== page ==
Data are presented as mean values ± 1 s.e.m. Statistical differences among the two acclimation conditions (control or softwater) and four treatment groups (untreated, sham, RU486-treated and spironolactone-treated) in plasma cortisol concentrations, plasma ion levels, gill morphometric variables and tissue Na+-K+-ATPase activities were assessed using two-way analysis of variance (ANOVA) followed by Bonferroni’s post hoc multiple-comparisons test, as appropriate. Bonferroni’s test was used to make comparisons against controls, which were designated as untreated fish (treatment) and dechlorinated tapwater (acclimation condition). The effect of acclimation time on plasma cortisol concentrations was assessed by means of a one-way ANOVA. Comparisons in water ion levels between tapwater and softwater were carried out using Student’s t-tests. Where assumptions of normality or equal variances were violated, equivalent non-parametric statistical analyses were employed. The fiducial limit of significance in all analyses was 5 %.
Neither acclimation condition (control versus softwater) nor treatment (untreated, sham, RU486-treated or spironolactone-treated) had any significant effect on plasma cortisol concentrations at 7 days (Table 2). Moreover, in a separate group of (untreated) fish in which plasma cortisol levels were measured at 24 h intervals during a 7-day acclimation to soft water, no significant differences were detected (data not shown). In both cases, all groups exhibited plasma cortisol concentrations characteristic of unstressed fish [overall means were 3.00±0.84 ng ml–1 (N=48) and 2.03±0.20 ng ml–1 (N=48), respectively, for the two experiments described above; mean ± 1 s.e.m.].
Plasma ion concentrations at 7 days as well as gill and kidney Na+-K+-ATPase activities were similarly unaffected by treatment group. However, acclimation condition had a significant effect on plasma K+ concentrations and kidney Na+-K+-ATPase activities, both of which were higher in fish acclimated to ion-deficient water than in control fish (Table 3). Acclimation condition had no effect on gill Na+-K+-ATPase activity or plasma Na+, Ca2+ or Cl– levels (Table 3).
A different picture emerged from the analysis of gill morphology. Fig. 1 presents representative light micrographs of trout gills sampled from untreated (Fig. 1A,B), RU486-treated (Fig. 1C,D) and spironolactone-treated fish (Fig. 1E,F) acclimated to control (Fig. 1A,C,E) or softwater (Fig. 1B,D,F) conditions to illustrate the general morphological appearance of the filaments and lamellae. In general, the densely stained chloride cells were more numerous and larger in the gills of fish acclimated to softwater, and the higher chloride cell densities were associated with increased lamellae thickness and decreased interlamellar distances. Gills from the spironolactone-treated fish acclimated to softwater (Fig. 1F), in resembling those from fish acclimated to control water, provided the exception to these general trends.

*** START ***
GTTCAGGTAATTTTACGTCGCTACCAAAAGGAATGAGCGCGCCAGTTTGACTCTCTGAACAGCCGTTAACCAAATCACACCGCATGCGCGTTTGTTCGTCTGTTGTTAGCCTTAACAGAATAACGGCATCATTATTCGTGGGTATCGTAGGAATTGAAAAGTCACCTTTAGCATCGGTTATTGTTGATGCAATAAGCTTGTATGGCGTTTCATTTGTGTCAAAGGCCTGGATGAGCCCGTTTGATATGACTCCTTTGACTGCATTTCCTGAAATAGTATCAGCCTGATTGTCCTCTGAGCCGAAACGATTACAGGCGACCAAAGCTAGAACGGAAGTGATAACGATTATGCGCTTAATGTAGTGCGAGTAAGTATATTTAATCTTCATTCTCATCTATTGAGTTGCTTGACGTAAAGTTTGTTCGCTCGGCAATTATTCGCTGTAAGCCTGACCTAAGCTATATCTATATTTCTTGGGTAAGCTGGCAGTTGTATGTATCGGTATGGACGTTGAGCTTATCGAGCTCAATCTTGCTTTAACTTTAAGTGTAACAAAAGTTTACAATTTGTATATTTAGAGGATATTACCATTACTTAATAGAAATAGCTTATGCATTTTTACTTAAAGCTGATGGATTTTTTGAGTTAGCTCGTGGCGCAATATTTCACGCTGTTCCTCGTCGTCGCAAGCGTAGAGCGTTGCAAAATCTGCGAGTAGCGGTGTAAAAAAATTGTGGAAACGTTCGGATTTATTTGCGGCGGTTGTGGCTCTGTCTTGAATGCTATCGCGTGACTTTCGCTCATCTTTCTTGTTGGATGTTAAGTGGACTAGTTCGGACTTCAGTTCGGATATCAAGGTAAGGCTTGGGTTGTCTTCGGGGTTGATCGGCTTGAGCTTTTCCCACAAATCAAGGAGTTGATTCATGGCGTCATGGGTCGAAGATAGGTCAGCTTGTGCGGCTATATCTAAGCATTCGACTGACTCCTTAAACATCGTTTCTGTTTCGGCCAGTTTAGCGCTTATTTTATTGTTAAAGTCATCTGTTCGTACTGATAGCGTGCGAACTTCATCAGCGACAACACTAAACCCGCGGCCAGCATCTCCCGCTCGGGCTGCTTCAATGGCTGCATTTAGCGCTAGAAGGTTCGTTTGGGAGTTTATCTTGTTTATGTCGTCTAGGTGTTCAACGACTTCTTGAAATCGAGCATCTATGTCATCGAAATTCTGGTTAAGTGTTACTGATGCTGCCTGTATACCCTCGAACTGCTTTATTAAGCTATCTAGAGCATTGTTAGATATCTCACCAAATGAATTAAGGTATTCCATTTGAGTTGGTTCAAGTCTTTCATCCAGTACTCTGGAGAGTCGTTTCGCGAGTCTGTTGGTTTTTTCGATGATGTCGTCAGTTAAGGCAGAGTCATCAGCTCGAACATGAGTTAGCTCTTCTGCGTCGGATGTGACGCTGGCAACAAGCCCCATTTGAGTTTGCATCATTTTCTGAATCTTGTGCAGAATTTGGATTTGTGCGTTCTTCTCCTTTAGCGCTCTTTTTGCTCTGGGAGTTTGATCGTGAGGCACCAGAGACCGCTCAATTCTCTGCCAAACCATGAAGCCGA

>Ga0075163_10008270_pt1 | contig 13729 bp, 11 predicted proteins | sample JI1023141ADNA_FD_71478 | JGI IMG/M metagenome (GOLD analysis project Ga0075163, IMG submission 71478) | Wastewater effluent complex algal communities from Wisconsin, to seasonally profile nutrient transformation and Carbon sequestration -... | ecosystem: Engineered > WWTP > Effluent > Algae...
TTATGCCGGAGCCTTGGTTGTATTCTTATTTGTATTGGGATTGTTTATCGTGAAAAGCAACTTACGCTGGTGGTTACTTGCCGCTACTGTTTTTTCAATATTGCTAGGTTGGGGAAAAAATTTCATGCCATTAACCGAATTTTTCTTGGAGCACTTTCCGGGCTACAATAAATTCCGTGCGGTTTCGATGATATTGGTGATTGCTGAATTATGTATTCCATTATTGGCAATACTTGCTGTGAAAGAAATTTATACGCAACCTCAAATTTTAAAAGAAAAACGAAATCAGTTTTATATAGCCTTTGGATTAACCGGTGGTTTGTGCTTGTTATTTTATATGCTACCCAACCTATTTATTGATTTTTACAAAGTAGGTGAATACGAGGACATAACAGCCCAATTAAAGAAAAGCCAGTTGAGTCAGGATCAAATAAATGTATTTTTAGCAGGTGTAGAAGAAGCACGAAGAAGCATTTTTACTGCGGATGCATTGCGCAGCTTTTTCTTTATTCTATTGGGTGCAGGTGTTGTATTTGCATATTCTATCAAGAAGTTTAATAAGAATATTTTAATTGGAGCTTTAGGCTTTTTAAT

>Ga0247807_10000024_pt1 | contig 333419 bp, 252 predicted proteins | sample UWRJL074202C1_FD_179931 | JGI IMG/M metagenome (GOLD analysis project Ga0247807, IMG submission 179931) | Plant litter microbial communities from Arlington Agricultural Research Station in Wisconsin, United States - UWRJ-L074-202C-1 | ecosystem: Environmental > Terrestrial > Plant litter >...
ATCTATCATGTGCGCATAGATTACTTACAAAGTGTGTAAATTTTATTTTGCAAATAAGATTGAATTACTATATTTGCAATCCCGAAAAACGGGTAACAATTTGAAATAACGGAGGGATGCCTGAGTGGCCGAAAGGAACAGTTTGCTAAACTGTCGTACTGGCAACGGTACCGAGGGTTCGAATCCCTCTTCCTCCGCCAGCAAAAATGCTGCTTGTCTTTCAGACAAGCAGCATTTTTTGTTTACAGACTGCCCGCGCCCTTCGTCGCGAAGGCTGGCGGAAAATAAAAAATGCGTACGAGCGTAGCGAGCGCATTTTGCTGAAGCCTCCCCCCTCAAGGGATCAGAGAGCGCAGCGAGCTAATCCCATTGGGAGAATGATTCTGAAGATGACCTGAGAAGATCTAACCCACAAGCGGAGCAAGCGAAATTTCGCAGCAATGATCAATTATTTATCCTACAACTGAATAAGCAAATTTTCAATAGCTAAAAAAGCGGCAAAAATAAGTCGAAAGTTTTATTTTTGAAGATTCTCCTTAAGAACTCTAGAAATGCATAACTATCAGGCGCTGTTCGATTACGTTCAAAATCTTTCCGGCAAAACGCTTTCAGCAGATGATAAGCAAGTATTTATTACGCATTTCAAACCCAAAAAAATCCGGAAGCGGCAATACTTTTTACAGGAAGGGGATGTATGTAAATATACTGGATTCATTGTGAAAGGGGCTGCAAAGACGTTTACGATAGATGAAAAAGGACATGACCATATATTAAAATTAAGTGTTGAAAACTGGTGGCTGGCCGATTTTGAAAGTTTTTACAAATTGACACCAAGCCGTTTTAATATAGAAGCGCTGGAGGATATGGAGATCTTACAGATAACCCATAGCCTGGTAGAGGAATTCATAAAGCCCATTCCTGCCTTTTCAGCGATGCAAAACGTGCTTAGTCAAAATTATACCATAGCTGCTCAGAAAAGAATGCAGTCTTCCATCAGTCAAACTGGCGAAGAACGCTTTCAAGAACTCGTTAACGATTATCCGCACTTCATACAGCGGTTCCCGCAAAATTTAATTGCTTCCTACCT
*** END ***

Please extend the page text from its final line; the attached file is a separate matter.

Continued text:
Statistical analysis of the morphometric data revealed that acclimation to softwater resulted in significant increases in chloride cell density (Fig. 2A) and lamellar thickness (Fig. 2B) together with a significant reduction in interlamellar distance (Fig. 2C) in all treatment groups except that treated with spironolactone. No significant effect of acclimation condition was detected for any gill morphometric parameter in spironolactone-treated fish (Fig. 2). Among the fish acclimated to dechlorinated city-of-Ottawa tapwater, small but significant sham effects on chloride cell density (Fig. 2A) and lamellar thickness (Fig. 2B) were detected, while interlamellar distance was significantly greater in spironolactone-treated fish than in untreated fish (Fig. 2C); gill morphology was otherwise unaffected by treatment group among fish acclimated to control conditions. Among the fish acclimated to artificial softwater, no significant differences were detected between untreated and sham- or RU486-treated fish with the exception of a slightly, but significantly lower lamellar thickness in RU486-treated fish in comparison to the untreated group (Fig. 2B).
By demonstrating that cortisol receptor blockade prevents chloride cell proliferation in rainbow trout exposed to ion-poor water, the results of the present study support the hypothesis that cortisol plays a pivotal role in softwater acclimation in freshwater fish. Moreover, the observation that chloride cell proliferation was blocked by the MR antagonist spironolactone but not by the GR antagonist RU486 is further evidence for the presence of a mineralocorticoid-like receptor in rainbow trout, as proposed by Colombe et al. (2000). These two key findings will be discussed separately.